Tragic news out of Princeton: Graduate student Bill Zeller died in a hospital yesterday from injuries sustained in a suicide attempt this past weekend at his home near campus.
We offer our condolences to all of Zeller’s friends and family.
According to Princeton University’s website,
A native of Middletown, Conn., Zeller was pursuing a doctoral degree in computer science, having earned his master’s degree from Princeton in 2008. He received his bachelor’s degree from Trinity College in 2006. He was active in the Graduate Student Government and participated in an influential technology blog, among other activities.
The University will host a memorial service on campus on January 15that 2 pm “in the Garden Room of Prospect House with a reception immediately afterward. The service is open to members of the Princeton University campus community and Zeller’s family and friends.”
In addition, counseling services have been made available and will continue to be made available to the whole Princeton community.
For more information concerning counseling support and specifics for the memorial service, please refer to the University’s statement.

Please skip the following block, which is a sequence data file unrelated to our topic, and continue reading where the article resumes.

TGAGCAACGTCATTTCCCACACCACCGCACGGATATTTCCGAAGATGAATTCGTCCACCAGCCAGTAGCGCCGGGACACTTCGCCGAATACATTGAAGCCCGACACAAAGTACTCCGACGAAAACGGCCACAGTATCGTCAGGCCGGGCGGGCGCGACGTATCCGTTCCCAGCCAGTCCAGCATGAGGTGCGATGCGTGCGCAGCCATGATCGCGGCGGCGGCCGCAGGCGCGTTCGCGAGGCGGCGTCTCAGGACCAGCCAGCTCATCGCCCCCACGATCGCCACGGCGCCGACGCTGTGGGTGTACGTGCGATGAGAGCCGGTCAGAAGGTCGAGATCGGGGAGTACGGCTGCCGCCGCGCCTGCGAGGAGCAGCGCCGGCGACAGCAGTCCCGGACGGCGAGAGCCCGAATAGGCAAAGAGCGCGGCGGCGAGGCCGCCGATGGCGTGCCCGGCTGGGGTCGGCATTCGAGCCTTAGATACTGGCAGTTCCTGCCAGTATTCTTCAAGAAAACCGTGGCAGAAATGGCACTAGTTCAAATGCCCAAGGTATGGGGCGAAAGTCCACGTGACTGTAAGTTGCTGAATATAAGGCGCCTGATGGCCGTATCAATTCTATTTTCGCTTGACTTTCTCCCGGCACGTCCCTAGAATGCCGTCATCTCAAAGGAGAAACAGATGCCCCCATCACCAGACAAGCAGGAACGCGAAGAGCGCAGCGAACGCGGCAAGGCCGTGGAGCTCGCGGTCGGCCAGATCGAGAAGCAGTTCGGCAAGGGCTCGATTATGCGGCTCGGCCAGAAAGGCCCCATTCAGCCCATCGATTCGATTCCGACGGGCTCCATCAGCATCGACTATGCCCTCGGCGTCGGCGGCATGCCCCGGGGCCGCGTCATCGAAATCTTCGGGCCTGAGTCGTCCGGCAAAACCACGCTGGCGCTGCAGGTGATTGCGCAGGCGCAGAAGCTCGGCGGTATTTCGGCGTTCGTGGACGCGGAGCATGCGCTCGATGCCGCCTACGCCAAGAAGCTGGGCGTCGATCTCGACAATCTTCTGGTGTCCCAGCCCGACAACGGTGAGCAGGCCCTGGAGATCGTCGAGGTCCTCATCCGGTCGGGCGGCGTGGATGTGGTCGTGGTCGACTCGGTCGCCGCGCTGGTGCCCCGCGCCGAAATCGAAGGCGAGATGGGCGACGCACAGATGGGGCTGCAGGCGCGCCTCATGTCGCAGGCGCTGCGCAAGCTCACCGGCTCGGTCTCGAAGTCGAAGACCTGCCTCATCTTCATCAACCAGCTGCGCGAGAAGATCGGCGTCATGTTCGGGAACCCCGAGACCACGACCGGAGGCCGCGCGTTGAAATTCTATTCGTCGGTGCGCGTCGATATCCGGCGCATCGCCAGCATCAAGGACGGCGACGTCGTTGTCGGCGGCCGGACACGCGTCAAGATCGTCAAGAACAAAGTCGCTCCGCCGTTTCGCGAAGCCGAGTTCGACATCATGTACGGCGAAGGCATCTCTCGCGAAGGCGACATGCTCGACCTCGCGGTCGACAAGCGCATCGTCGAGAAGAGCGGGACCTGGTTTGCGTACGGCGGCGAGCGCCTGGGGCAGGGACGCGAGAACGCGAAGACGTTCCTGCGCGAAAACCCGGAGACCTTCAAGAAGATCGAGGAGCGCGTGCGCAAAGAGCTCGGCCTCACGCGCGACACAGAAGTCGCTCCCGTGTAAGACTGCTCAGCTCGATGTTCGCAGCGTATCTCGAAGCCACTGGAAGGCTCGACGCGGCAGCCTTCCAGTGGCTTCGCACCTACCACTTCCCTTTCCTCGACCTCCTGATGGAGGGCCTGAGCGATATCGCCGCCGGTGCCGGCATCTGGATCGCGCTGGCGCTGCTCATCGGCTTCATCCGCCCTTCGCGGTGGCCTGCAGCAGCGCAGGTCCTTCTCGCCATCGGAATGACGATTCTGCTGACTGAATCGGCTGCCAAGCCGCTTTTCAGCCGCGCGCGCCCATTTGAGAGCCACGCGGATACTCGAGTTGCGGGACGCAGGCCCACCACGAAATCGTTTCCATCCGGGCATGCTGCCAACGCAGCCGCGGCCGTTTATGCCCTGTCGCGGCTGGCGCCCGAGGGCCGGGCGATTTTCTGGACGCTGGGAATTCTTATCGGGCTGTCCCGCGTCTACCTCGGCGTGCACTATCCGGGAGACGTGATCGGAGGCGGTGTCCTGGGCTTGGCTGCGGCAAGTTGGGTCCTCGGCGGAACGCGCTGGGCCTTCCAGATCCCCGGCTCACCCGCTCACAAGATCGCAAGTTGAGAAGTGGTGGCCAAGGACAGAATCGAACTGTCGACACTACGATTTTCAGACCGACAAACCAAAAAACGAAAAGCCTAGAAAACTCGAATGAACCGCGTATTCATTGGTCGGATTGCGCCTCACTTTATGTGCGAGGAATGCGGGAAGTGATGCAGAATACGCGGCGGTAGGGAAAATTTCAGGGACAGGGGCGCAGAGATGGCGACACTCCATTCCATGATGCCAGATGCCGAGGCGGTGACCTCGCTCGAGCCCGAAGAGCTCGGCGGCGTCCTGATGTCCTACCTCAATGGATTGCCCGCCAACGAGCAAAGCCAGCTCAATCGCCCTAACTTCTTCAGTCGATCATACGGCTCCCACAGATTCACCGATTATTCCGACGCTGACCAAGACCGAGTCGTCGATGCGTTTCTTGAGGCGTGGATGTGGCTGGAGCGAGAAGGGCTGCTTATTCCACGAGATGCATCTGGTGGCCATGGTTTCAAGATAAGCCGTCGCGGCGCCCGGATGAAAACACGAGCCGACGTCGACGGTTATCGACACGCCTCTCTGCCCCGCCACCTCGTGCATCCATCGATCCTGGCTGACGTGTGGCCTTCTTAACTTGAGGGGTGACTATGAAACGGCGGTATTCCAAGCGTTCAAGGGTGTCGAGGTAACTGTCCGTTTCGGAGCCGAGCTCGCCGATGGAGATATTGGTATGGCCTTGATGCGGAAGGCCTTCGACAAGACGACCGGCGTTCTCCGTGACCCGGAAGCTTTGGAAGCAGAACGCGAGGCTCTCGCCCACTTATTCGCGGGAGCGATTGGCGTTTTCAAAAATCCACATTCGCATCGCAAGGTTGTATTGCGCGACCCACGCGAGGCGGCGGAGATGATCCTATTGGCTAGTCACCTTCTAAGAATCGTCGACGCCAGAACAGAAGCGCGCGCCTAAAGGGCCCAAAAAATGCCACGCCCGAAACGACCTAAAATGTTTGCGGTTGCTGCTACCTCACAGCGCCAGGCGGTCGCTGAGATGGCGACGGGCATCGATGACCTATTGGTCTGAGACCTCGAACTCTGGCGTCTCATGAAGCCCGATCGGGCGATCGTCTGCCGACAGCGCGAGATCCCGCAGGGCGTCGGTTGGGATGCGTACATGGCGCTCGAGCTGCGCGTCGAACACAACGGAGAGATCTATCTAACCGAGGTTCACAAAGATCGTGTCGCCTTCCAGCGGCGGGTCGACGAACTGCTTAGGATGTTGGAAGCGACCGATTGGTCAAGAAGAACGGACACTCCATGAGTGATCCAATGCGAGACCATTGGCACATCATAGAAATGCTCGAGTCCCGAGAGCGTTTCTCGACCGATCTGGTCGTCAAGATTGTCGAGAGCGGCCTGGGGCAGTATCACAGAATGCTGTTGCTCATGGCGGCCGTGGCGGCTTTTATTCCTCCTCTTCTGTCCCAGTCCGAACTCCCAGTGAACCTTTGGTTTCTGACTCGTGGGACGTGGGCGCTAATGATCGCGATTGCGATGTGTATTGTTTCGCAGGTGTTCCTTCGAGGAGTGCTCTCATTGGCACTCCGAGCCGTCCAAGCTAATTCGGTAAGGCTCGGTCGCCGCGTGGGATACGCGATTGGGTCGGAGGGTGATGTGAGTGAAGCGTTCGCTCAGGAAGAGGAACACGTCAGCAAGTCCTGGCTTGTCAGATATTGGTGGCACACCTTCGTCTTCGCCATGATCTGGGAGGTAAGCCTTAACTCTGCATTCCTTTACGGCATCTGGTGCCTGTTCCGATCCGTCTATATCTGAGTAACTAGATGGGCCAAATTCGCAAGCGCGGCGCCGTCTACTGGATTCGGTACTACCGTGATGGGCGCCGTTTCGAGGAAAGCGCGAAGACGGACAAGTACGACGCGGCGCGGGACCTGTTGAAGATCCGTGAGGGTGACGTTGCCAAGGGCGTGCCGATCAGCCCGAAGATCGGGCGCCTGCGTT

All acts of suicide are tragedies to every single individual and institution involved and to the greater Ivy League community. Although the factors involved in suicide vary in each case, one way to avoid hurting yourself is talking to others. Friends, families, doctors, and university officials are all open to hear your concerns and problems.
Our tipster informed us that Zeller published a suicide note on his Facebook profile where he details “his decision to end his life, stemming from being sexually abused as a child.” At the end of his note, Zeller encouraged that the letter be republished and never erased. He wrote,
Please save this letter and repost it if gets deleted. I don’t want people to wonder why I did this. I disseminated it more widely than I might have otherwise because I’m worried that my family might try to restrict access to it. I don’t mind if this letter is made public. In fact, I’d prefer it be made public to people being unable to read it and drawing their own conclusions.
Feel free to republish this letter, but only if it is reproduced in its entirety.
Although we are not certain whether Zeller’s accusations are true, these are his opinions and justifications. Fulfilling his wishes, IvyGate has the letter available after the jump.